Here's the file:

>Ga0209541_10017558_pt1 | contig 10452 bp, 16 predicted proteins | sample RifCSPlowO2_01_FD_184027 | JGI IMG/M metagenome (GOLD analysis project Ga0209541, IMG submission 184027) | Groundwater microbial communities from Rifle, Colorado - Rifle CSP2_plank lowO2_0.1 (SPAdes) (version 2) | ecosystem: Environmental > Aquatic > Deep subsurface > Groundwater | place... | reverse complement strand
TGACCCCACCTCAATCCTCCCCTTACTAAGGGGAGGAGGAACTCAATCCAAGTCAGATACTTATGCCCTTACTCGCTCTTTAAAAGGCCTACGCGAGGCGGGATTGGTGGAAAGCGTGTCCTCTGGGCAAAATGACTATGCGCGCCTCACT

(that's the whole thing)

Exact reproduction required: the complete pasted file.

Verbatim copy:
>Ga0209541_10017558_pt1 | contig 10452 bp, 16 predicted proteins | sample RifCSPlowO2_01_FD_184027 | JGI IMG/M metagenome (GOLD analysis project Ga0209541, IMG submission 184027) | Groundwater microbial communities from Rifle, Colorado - Rifle CSP2_plank lowO2_0.1 (SPAdes) (version 2) | ecosystem: Environmental > Aquatic > Deep subsurface > Groundwater | place... | reverse complement strand
TGACCCCACCTCAATCCTCCCCTTACTAAGGGGAGGAGGAACTCAATCCAAGTCAGATACTTATGCCCTTACTCGCTCTTTAAAAGGCCTACGCGAGGCGGGATTGGTGGAAAGCGTGTCCTCTGGGCAAAATGACTATGCGCGCCTCACT